The Czech tourist who watched her partner fall to his death on the Routeburn Track plans to donate money to the New Zealand agencies that saved her life.
Pavlina Pizova survived a harrowing month is a remote cabin, snowed in and alone after watching her partner Ondrej Petr, 27, breathe his last breath, would like to give back to those who helped her to safety.
She was found by rescuers at the isolated warden's hut at Lake MacKenzie last Thursday.
While she recovers from hypothermia and frostbite, Pizova is resting at the Glenorchy home of Vladka Kennett, Consul for the Czech Republic.
"At the moment she can't do much more - she's just trying to recuperate and get everything back to normal, which is not easy, but she's doing well."
Kennett said Pizova's intention was to give something back to those who helped rescue her and recover Petr's body.
"She has decided to make a donation back to Land SAR and the Department of Conservation as a thank you."
Land SAR is a charity, and volunteers in 2014 and 2015 donated nearly 20,000 hours of their own time to rescue operations and spent more than 76,000 hours training.
In an emotional statement to the public last week, Pizova thanked her rescuers.
Kennett said Pizova wanted to return home to her family as soon as possible.
This is not the first time the woman, in her 30s, has been touched by tragedy in the mountains.
"In a group of our friends there were several people who died in mountains or were seriously injured and they were really experienced mountaineers," Pizova's friend told
"We all knew that life is fragile but we [still] go to mountains."
Pizova and Petr, both from tiny Czech towns, started their journey despite being warned off by Department of Conservation staff, having no tent or locator beacon and telling no one of their plans.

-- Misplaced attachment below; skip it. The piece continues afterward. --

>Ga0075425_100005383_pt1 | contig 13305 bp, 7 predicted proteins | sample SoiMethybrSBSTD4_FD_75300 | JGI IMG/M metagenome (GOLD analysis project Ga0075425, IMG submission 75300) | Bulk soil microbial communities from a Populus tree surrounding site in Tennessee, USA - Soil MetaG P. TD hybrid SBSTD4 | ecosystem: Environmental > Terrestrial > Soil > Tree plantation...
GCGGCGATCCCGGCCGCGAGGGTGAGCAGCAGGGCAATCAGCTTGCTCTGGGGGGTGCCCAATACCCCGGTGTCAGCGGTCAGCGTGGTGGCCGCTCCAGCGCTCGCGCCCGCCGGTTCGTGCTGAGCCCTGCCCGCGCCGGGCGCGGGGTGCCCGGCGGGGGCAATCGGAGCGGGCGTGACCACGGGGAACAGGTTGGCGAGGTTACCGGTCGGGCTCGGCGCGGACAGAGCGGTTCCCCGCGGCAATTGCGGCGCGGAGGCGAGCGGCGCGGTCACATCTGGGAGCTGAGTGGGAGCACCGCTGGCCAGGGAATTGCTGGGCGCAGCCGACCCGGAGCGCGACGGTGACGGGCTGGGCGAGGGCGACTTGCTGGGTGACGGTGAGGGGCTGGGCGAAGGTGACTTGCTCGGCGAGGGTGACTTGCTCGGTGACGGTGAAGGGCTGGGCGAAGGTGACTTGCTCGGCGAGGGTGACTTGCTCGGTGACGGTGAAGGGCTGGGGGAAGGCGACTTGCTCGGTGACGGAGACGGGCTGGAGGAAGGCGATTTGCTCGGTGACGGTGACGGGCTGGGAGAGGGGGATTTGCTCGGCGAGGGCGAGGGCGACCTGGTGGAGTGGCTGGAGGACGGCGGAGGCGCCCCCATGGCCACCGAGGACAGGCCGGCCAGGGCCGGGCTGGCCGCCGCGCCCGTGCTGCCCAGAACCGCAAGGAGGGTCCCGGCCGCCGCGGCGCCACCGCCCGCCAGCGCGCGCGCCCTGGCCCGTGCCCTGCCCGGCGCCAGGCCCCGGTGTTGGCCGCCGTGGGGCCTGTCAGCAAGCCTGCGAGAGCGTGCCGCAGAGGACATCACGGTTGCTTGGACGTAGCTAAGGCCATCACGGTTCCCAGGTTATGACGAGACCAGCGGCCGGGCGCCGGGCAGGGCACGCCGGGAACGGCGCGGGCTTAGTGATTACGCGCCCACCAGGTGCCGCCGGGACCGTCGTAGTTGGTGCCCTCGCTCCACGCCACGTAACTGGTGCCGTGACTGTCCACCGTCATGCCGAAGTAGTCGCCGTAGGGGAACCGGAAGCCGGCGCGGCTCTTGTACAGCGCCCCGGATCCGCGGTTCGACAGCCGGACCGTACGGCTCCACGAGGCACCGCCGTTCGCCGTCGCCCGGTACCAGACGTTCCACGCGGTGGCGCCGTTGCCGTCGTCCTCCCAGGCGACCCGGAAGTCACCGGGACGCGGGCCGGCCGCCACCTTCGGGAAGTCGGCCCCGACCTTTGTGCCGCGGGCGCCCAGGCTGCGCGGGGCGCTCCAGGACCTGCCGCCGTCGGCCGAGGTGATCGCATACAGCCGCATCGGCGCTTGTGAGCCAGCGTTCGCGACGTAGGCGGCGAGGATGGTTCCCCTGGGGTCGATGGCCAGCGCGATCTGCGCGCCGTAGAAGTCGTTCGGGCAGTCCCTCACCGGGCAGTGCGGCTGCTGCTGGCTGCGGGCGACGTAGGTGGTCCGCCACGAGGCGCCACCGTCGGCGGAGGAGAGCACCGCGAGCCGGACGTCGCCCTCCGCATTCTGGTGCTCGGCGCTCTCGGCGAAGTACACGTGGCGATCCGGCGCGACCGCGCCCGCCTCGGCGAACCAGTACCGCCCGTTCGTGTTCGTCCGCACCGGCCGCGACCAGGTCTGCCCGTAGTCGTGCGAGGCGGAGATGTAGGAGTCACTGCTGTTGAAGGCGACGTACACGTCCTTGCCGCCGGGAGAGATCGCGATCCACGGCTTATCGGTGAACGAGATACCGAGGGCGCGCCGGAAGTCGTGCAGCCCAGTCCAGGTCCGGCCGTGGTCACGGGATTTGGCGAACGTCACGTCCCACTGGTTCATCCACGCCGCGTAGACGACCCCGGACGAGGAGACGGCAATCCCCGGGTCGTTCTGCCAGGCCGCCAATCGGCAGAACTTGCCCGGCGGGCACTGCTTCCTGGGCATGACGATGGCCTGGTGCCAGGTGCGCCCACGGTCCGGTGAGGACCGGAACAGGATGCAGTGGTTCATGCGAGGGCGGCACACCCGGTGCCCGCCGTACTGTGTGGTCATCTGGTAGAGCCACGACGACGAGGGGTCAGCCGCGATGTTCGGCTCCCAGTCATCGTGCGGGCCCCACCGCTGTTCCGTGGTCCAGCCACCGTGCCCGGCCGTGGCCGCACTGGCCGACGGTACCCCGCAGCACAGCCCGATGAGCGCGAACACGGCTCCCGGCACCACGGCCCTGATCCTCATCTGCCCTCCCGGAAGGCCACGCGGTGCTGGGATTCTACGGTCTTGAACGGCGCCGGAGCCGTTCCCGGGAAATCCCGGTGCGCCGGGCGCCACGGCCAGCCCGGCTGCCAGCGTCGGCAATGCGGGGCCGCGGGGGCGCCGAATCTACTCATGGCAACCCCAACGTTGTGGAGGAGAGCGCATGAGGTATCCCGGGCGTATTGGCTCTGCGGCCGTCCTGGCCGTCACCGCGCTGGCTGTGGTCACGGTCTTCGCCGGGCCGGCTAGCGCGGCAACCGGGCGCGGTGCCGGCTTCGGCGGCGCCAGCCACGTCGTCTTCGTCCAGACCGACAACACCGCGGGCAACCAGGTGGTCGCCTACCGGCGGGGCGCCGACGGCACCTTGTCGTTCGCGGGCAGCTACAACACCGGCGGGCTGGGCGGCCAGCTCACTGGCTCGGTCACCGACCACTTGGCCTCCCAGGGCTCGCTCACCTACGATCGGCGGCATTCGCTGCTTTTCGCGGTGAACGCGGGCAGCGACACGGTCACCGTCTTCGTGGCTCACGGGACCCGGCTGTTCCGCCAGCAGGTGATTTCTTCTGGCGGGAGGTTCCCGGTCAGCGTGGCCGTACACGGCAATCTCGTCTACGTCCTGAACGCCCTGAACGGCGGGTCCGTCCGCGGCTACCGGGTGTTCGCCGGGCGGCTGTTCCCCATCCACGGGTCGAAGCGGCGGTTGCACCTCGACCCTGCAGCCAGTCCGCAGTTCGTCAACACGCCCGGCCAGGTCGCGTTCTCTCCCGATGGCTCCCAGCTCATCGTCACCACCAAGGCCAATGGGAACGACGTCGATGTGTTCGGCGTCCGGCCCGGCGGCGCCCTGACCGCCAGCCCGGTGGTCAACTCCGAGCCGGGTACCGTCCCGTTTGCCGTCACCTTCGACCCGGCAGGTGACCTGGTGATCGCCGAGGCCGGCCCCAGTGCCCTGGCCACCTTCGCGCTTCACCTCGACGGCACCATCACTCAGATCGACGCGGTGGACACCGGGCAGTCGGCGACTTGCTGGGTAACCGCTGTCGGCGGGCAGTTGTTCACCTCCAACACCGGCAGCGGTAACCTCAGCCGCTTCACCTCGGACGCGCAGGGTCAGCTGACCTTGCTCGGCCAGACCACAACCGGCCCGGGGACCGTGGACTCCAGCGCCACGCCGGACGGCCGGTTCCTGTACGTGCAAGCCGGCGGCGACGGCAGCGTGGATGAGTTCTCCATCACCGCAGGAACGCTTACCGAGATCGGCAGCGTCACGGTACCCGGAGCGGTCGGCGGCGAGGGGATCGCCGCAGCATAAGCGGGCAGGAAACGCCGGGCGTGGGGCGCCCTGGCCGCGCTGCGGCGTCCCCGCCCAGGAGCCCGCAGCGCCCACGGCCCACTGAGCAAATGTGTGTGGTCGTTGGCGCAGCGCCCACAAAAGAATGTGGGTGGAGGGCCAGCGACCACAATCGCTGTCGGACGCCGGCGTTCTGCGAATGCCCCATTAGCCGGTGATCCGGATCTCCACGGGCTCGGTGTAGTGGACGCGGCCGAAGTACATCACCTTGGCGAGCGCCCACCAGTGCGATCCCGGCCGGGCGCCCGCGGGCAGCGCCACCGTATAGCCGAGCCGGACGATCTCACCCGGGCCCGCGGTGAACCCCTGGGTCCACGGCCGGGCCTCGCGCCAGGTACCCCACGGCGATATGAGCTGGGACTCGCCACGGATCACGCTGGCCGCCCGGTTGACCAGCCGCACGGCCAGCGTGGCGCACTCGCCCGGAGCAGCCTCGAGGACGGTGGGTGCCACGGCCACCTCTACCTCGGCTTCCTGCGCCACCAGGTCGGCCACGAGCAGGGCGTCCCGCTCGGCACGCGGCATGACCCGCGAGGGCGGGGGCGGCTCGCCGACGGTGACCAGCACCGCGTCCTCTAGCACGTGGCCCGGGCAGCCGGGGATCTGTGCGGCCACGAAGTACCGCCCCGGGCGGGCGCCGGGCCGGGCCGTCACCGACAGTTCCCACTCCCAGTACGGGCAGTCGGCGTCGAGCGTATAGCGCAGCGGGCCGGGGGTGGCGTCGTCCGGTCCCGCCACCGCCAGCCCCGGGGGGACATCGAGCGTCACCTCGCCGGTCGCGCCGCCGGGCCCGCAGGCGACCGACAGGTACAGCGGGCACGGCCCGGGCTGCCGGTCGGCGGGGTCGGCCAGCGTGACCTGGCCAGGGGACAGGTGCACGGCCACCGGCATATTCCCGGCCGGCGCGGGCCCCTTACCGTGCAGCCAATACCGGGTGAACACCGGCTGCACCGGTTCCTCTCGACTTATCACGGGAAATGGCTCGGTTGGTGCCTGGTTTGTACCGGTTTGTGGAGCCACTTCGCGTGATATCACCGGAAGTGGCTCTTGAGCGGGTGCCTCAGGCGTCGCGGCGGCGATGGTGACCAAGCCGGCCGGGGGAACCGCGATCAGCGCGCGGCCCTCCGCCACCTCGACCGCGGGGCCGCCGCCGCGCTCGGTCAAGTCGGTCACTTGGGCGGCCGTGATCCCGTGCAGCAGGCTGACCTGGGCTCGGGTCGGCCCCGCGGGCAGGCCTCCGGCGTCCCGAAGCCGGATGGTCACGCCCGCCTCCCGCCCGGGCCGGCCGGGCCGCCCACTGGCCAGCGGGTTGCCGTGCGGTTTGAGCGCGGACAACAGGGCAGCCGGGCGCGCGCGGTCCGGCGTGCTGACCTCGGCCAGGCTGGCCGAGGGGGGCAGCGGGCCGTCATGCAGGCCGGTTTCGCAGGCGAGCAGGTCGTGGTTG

After just one night on the track in freezing conditions including falling snow, strong winds and heavy fog, they slipped about 7m down a steep slope.
Petr fell further and became pinned between rocks and vegetation. Pizova tried but failed to reach him, and heard him take his last breath.
Pizova's tale of survival has been labelled "courageous" and "resilient", and she was praised by Police and DOC for remaining at the hut, waiting to be rescued.
"In a group of our friends there were several people who died in mountains or were seriously injured and they were really experienced mountaineers.
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Her friend, who asked not to be named, told
the couple bonded over their shared love for the outdoors.
"She and Ondrej like hiking and mountaineering very much. I think she needed to be with someone active . . .
"She was able to hike 70km tracks just alone. She is handy, good at technical issues. When she went for a bike she was able to repair it on her own."
The friend knew Pizova had planned to walk the Routeburn Track, but didn't find it odd she hadn't heard from her in a month as they didn't speak regularly.
Another friend, who gave her name only as Martina, told Czech News Centre Pizova had been very active on Facebook, uploading many pictures since she had been in New Zealand.
Pizova's last post was on July 14. Martina knew she hadn't been in contact with any friends for a month.
Pizova is staying at the home of Consul for the Czech Republic, Vladka Kennett, who lives in Glenorchy, near Queenstown.
Petr's body was recovered by Search and Rescue on Friday.
His death had been referred to the Coroner.